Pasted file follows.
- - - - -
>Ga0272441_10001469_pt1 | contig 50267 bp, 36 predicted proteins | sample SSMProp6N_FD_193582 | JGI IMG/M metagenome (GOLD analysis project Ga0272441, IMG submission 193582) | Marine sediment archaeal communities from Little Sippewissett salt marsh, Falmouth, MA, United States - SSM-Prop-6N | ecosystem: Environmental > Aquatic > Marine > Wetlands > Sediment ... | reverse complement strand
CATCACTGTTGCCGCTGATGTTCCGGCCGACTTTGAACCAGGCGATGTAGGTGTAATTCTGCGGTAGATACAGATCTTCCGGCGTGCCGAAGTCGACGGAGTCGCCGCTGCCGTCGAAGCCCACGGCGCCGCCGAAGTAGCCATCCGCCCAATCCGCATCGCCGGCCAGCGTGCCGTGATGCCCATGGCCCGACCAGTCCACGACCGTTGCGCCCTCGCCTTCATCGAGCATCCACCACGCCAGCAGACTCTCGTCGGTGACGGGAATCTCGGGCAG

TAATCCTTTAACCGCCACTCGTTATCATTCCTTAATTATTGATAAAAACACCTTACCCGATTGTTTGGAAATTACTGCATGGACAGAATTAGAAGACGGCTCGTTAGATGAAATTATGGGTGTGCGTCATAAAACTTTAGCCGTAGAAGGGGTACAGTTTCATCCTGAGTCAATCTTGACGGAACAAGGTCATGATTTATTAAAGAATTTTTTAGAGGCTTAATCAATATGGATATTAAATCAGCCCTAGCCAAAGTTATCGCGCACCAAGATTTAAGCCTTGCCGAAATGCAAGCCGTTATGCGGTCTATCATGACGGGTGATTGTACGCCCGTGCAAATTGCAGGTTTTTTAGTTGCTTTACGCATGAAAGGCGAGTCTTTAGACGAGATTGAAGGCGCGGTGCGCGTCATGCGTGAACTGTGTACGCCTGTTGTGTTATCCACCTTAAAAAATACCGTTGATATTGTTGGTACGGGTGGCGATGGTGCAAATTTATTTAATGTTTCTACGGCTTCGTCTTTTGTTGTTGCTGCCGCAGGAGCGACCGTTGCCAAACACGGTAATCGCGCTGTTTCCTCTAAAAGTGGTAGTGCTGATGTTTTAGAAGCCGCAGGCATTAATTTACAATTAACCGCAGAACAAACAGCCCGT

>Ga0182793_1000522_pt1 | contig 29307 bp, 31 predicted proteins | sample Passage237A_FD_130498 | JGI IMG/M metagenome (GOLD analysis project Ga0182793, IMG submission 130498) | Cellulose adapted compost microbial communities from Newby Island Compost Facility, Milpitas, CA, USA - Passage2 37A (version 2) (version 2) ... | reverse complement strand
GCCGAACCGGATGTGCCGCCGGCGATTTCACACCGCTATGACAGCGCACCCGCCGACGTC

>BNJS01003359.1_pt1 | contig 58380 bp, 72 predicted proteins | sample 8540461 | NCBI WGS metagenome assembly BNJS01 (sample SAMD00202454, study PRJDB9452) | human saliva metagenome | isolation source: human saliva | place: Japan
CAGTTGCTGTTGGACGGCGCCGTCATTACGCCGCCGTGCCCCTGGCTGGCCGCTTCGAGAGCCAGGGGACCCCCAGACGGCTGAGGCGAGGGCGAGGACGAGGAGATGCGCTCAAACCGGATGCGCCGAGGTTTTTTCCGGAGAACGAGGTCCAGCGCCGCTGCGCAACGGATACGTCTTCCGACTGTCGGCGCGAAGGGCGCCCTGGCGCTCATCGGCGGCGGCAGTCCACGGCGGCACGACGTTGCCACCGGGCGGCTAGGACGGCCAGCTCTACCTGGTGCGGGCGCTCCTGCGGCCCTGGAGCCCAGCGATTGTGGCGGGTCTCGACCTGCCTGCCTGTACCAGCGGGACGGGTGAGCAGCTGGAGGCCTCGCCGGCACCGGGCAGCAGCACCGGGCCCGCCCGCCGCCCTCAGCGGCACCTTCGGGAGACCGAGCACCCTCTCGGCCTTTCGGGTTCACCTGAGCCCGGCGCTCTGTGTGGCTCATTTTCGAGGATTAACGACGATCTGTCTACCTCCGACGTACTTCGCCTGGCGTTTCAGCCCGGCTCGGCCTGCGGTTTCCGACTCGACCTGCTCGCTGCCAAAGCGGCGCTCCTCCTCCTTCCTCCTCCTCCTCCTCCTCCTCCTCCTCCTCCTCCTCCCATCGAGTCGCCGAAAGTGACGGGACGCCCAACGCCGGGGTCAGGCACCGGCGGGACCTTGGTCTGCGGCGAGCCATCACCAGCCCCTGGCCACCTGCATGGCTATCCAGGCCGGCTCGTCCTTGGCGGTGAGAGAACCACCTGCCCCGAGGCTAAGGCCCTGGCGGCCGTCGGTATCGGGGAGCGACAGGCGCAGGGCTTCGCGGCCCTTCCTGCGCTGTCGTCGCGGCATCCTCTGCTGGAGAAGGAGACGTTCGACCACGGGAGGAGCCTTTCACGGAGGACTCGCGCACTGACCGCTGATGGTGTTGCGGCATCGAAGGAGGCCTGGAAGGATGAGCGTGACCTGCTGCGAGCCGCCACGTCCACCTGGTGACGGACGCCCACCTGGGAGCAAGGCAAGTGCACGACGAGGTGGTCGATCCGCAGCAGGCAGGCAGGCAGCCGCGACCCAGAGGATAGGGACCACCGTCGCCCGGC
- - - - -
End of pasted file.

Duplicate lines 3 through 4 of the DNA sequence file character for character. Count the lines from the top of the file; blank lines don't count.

TAATCCTTTAACCGCCACTCGTTATCATTCCTTAATTATTGATAAAAACACCTTACCCGATTGTTTGGAAATTACTGCATGGACAGAATTAGAAGACGGCTCGTTAGATGAAATTATGGGTGTGCGTCATAAAACTTTAGCCGTAGAAGGGGTACAGTTTCATCCTGAGTCAATCTTGACGGAACAAGGTCATGATTTATTAAAGAATTTTTTAGAGGCTTAATCAATATGGATATTAAATCAGCCCTAGCCAAAGTTATCGCGCACCAAGATTTAAGCCTTGCCGAAATGCAAGCCGTTATGCGGTCTATCATGACGGGTGATTGTACGCCCGTGCAAATTGCAGGTTTTTTAGTTGCTTTACGCATGAAAGGCGAGTCTTTAGACGAGATTGAAGGCGCGGTGCGCGTCATGCGTGAACTGTGTACGCCTGTTGTGTTATCCACCTTAAAAAATACCGTTGATATTGTTGGTACGGGTGGCGATGGTGCAAATTTATTTAATGTTTCTACGGCTTCGTCTTTTGTTGTTGCTGCCGCAGGAGCGACCGTTGCCAAACACGGTAATCGCGCTGTTTCCTCTAAAAGTGGTAGTGCTGATGTTTTAGAAGCCGCAGGCATTAATTTACAATTAACCGCAGAACAAACAGCCCGT

>Ga0182793_1000522_pt1 | contig 29307 bp, 31 predicted proteins | sample Passage237A_FD_130498 | JGI IMG/M metagenome (GOLD analysis project Ga0182793, IMG submission 130498) | Cellulose adapted compost microbial communities from Newby Island Compost Facility, Milpitas, CA, USA - Passage2 37A (version 2) (version 2) ... | reverse complement strand